One of the most significant features introduced in DP 10 was the Clips window, and in the 10.1 release, MOTU made it even more powerful.
Although designed primarily for real‑time clip launching during live performances, the Clips window can also function as a composing or arranging environment, where you can experiment with various combinations of loops, as well as record new ones, and capture the results as DP tracks.
You access the Clips window from DP’s Main Body, where it can be viewed alone or stacked with other editor windows. The Clips window is comprised of mixer‑like channels that correspond to the tracks in your project. They’re equipped with volume faders, pan pots, and insert slots. Each track has multiple cells above it for loading clips.
Clips can be audio or MIDI, and up to 32 measures in length. Once loaded, you can change their name and colour. You can drag Clips around the Clips window — or drag them to another window — using the hand tool that appears when you hover your mouse over the left side of a Clip. You can move groups of Clips by shift‑clicking and then dragging with the hand tool.
You can launch Clips individually by clicking their Triggers (the arrow on the right of each Clip). A horizontal row of cells is called a Scene, and you can launch an entire Scene simultaneously by clicking on the Scene Trigger, which is on the far left.
When you trigger a Clip or a Scene, it will drop into the Now Playing row, which is the active playback area. Once there, it will start playing continuously. If you trigger another Clip in the same track (or tracks, in the case of a Scene) while the first one is playing, the second will drop into the Multi‑Queue, which is essentially a waiting area (you can turn it off in the Clips window mini‑menu, if you wish).
When a Clip is in the Multi‑Queue, it will wait for a user‑selectable number of measures or beats, set in the Queue Grid pull‑down, to elapse, after which the Clip or Scene will drop into the Now Playing row and start to play.
For example, let’s say you have a four‑measure Clip playing, and the Queue Grid is set to one measure. If a Clip is queued behind it, it will replace the current one after one measure has elapsed. If you set the Queue Grid to eight measures and your active Clip for that track is only one bar long, it will repeat eight times before being replaced by a queued Clip.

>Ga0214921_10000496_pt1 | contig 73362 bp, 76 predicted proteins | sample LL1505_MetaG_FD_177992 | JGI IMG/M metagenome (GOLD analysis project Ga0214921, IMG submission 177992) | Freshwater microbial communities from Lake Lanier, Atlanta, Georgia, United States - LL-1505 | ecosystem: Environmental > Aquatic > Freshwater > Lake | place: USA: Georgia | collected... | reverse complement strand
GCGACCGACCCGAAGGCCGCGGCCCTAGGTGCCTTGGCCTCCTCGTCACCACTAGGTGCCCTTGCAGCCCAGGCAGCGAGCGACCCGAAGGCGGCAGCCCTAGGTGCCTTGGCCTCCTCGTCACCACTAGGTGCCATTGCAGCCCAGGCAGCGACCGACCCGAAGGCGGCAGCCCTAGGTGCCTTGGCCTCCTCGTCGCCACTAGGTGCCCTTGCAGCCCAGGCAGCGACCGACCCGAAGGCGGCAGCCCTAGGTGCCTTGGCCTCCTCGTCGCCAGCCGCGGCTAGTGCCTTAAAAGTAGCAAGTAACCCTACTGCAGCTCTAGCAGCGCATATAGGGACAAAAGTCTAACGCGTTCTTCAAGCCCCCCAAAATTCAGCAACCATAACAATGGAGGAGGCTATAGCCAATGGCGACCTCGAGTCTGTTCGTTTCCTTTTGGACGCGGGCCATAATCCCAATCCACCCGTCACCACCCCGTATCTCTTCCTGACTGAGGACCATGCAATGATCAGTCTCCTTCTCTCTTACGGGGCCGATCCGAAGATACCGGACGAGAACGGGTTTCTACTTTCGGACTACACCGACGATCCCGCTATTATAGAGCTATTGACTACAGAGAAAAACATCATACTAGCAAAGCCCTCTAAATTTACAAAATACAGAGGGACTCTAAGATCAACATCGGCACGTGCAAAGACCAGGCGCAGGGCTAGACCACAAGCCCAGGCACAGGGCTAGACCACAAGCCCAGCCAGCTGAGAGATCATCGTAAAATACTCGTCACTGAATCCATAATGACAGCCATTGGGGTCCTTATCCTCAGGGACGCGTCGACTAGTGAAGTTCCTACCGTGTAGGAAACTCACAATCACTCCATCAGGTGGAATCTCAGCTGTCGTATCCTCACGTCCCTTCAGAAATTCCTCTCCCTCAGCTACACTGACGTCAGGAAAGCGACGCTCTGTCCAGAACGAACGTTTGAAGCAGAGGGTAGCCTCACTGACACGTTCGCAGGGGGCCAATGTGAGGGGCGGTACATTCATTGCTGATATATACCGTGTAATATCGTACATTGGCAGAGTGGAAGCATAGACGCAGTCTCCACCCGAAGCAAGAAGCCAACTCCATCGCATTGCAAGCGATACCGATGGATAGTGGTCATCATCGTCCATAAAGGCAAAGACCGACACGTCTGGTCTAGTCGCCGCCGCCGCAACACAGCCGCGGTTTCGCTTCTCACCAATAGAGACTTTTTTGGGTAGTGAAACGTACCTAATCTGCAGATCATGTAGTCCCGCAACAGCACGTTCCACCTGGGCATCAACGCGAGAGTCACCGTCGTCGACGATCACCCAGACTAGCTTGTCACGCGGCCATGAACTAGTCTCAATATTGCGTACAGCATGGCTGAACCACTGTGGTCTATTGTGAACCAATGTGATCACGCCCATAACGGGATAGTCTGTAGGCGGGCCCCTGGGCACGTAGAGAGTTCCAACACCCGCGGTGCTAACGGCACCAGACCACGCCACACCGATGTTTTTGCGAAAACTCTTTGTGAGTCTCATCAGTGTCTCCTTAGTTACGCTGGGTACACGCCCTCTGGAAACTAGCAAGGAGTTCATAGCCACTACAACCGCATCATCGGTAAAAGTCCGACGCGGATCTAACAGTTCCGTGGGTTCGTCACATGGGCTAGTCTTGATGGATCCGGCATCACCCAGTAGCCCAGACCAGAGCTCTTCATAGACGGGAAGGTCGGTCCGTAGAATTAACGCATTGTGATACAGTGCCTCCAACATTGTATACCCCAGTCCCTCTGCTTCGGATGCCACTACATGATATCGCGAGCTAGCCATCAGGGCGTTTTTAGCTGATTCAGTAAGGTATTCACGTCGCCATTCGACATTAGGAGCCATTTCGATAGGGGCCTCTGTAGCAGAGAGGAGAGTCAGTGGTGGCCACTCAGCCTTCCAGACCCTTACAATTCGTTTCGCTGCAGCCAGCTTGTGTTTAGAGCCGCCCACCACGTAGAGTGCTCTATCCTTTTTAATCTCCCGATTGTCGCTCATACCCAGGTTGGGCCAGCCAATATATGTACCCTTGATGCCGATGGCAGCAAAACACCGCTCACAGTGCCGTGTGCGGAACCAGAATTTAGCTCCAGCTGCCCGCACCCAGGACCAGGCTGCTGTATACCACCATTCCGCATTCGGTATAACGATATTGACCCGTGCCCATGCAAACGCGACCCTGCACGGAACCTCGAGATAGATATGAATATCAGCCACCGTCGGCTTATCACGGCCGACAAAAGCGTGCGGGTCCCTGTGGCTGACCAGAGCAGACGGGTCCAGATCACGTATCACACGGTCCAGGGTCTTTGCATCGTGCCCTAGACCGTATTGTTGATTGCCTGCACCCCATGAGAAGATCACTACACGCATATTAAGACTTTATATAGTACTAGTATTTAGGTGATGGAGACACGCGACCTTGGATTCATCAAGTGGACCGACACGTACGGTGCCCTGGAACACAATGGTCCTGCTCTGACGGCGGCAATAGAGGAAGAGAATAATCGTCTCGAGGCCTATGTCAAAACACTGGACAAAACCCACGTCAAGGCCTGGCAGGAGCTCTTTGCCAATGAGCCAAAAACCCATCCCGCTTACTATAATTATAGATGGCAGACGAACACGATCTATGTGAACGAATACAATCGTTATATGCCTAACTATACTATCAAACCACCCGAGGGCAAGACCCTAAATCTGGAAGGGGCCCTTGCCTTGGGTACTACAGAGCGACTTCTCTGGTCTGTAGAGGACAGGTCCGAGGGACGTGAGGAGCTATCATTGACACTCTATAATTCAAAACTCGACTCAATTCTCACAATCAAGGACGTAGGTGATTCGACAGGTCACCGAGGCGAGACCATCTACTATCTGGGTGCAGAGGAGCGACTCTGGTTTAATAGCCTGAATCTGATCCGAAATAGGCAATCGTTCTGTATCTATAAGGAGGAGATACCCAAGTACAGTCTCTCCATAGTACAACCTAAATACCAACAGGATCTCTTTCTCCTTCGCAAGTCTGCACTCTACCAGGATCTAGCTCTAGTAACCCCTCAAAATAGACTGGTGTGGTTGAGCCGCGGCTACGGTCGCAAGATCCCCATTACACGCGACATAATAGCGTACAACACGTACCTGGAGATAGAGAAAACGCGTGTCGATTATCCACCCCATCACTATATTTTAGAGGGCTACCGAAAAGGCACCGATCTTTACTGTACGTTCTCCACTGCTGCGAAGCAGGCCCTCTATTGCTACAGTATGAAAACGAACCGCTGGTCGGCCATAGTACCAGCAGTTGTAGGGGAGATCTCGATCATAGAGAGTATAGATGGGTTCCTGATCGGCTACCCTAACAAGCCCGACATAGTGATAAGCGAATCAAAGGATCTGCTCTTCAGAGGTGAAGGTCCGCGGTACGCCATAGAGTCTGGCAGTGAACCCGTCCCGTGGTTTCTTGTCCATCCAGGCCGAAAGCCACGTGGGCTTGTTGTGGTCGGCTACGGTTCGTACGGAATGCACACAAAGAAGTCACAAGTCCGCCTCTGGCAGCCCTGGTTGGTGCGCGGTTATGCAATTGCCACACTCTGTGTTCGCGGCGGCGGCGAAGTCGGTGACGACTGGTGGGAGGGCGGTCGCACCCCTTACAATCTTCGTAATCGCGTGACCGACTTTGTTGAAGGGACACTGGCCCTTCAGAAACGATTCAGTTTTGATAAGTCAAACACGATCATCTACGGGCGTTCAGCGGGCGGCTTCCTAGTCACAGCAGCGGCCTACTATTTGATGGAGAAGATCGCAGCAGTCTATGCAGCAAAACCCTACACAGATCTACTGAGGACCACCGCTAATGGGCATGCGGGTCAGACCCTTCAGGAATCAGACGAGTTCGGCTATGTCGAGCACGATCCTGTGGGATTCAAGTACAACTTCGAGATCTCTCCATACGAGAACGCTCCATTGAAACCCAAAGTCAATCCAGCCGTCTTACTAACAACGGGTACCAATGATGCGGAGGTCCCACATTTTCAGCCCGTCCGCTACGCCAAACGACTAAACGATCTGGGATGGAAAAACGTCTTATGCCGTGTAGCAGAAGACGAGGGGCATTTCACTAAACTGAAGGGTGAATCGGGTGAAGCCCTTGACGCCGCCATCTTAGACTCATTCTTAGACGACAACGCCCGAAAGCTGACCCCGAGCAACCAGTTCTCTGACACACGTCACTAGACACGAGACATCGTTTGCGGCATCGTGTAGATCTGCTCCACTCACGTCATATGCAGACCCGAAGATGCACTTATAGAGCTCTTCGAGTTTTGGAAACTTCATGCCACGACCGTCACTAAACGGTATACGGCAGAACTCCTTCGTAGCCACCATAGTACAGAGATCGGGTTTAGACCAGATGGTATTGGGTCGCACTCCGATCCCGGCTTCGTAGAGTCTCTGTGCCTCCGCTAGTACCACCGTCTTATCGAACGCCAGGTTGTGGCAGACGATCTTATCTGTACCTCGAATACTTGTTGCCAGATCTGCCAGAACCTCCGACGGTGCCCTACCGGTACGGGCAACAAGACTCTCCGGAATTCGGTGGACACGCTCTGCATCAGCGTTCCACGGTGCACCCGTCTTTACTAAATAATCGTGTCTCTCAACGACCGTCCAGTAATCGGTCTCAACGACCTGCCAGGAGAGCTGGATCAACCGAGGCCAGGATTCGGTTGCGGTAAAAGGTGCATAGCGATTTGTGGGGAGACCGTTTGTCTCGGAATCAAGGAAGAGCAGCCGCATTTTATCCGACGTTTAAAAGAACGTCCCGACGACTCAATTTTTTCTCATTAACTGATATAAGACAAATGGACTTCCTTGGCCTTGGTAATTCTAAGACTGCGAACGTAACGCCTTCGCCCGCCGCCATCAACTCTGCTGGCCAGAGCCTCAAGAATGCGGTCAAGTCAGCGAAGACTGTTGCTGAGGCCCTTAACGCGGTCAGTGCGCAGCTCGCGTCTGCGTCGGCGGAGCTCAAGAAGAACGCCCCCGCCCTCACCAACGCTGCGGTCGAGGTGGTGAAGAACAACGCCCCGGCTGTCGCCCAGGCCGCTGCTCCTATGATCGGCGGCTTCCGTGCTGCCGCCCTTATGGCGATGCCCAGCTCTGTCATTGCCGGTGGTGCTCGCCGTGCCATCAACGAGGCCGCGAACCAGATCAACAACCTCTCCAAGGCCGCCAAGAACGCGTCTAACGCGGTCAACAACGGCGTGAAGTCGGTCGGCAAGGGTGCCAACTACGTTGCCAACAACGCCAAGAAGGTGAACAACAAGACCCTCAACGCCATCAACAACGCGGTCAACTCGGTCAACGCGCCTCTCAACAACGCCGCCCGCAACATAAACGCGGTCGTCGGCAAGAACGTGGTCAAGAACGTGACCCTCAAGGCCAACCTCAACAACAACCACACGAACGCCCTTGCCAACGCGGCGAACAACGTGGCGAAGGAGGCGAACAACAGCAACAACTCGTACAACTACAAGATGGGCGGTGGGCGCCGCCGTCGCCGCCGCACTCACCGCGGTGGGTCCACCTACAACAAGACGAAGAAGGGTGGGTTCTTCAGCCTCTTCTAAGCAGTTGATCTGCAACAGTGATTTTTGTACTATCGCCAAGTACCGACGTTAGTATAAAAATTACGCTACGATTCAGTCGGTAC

The Scenes follow the same rules regarding the Queue Grid duration as individual Clips. You can unlink a Clip from a Scene, so it won’t respond to the Scene Trigger, by right‑clicking the Clip and unchecking Link to Scene in the menu (or by unchecking this option in the Clip Editor, discussed later).
In Screens 1 and 2 (above), you can see that I’ve created empty Clips. You can trigger these independently or as part of a scene, in order to ‘bump’ the currently playing Clip when the empty Clip drops into the Now Playing row.
If you turn off the Multi‑Queue option, Clips and Scenes no longer stack up in the Queue. Instead, while one is playing, the next one that you trigger will wait the duration of the Queue Grid setting and then start playing.
Another important mini‑menu option to know about is called Play on Clip Queue, which is the default. When it’s on, triggering a Clip will initiate DP’s playback. If it’s off, you have to manually put DP in play in order to start the Clips playing.
With Stretch on, any audio loops you drop into the Clips Window will be automatically time‑stretched to match the project tempo.
Clips can be loops or one‑shots. For best results with audio loops, you’ll want to turn the Stretch function on for every audio track, which you can do in the Track Settings menus for tracks in the Sequence Editor. With Stretch on, any audio loops you drop into the Clips Window will be automatically time‑stretched to match the project tempo.
You can bring audio or MIDI into a Clip cell by dragging and dropping from the Soundbites window, the Content Browser, the Clippings window, or from a directory on your computer. It’s convenient to open the Content Browser and Soundbites windows as sidebars, giving you quick access to all your content.
If you have MIDI or audio track data in the Sequence Editor that you want to turn into a Clip, you can use the Pack into Clips function. Select the data, or make a time‑range selection containing the data, and then go to Region / Pack into Clips (or press Control+Shift+1). The region will look like a single block once you pack it, and now can be dragged, or copied and pasted, into a Clip cell.
You can configure Clips to be triggered from an external MIDI controller, using the MIDI Learn function. To do this, choose MIDI Learn Mode in the Clips window mini‑menu. All Clips that have yet to be assigned to a MIDI trigger will flash green. Select one to activate it, and then touch a key, button or knob on your external controller, and it will be assigned as a trigger for that Clip. You can easily change assignments from the Clip Settings box on the lower left. You can also activate MIDI Learn from there.